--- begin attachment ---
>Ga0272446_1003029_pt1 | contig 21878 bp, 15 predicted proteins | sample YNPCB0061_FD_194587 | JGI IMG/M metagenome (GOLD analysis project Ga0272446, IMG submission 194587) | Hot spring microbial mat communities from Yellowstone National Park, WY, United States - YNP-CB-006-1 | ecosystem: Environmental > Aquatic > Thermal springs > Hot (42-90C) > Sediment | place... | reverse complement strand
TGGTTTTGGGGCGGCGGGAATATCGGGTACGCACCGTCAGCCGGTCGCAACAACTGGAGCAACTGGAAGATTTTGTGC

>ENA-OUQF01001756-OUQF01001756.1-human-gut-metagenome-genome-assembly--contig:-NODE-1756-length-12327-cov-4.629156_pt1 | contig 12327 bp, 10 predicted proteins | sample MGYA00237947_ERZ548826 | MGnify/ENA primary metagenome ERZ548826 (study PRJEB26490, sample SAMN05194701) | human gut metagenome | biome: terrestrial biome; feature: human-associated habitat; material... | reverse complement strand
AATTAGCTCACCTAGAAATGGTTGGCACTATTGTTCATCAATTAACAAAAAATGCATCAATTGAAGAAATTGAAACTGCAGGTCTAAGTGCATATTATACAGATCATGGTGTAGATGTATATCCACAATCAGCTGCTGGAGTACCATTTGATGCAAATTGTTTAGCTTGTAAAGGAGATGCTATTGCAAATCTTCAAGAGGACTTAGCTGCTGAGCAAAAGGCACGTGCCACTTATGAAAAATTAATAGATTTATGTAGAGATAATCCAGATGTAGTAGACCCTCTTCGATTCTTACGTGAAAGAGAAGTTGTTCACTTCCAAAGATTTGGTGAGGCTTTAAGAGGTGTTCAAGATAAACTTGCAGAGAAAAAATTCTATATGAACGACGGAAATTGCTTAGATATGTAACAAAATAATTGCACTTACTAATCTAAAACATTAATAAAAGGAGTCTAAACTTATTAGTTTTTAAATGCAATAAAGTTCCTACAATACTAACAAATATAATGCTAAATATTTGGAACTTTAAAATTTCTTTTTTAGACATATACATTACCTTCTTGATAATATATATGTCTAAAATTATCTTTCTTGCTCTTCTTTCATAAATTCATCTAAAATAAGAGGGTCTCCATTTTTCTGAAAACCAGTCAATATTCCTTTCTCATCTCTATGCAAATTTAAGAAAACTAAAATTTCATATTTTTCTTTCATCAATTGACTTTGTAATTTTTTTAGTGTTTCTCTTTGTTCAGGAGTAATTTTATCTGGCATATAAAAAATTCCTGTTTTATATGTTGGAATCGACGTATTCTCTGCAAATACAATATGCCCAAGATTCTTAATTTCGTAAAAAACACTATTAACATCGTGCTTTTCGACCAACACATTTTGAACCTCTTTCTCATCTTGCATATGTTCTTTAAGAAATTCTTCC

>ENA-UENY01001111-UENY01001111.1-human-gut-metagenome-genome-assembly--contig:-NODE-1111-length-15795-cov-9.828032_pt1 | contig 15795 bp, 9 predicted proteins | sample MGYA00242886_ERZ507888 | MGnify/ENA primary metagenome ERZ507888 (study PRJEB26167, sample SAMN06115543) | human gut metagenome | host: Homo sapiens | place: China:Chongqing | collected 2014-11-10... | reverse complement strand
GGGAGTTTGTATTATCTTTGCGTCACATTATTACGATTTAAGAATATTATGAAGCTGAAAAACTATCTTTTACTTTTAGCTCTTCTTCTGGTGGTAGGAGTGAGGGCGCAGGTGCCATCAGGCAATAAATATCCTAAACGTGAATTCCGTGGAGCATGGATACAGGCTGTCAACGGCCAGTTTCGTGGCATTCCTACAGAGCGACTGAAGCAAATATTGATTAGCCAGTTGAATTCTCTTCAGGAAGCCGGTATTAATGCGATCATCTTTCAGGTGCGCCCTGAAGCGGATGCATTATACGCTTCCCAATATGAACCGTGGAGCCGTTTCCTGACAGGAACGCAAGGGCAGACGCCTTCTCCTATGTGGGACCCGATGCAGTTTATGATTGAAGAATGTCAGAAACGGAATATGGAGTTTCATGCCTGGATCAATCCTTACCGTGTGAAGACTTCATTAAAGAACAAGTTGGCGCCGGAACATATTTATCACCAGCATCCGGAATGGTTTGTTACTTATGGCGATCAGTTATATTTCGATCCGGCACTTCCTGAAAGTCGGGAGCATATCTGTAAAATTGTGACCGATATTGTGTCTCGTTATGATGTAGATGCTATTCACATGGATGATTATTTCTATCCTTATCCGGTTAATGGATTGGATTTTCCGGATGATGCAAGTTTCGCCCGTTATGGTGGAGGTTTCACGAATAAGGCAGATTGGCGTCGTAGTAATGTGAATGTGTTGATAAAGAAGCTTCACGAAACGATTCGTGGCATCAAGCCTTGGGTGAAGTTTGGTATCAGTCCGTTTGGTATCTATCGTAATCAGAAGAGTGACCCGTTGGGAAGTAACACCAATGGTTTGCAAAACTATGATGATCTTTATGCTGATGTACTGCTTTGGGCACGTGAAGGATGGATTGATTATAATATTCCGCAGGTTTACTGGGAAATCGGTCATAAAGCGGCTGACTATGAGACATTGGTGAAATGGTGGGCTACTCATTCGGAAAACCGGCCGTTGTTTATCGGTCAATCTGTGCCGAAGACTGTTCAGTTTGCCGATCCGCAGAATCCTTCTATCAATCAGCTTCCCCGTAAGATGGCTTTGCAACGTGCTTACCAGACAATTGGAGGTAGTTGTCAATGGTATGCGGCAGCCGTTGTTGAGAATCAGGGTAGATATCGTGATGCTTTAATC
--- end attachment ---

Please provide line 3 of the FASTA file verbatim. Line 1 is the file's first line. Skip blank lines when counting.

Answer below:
>ENA-OUQF01001756-OUQF01001756.1-human-gut-metagenome-genome-assembly--contig:-NODE-1756-length-12327-cov-4.629156_pt1 | contig 12327 bp, 10 predicted proteins | sample MGYA00237947_ERZ548826 | MGnify/ENA primary metagenome ERZ548826 (study PRJEB26490, sample SAMN05194701) | human gut metagenome | biome: terrestrial biome; feature: human-associated habitat; material... | reverse complement strand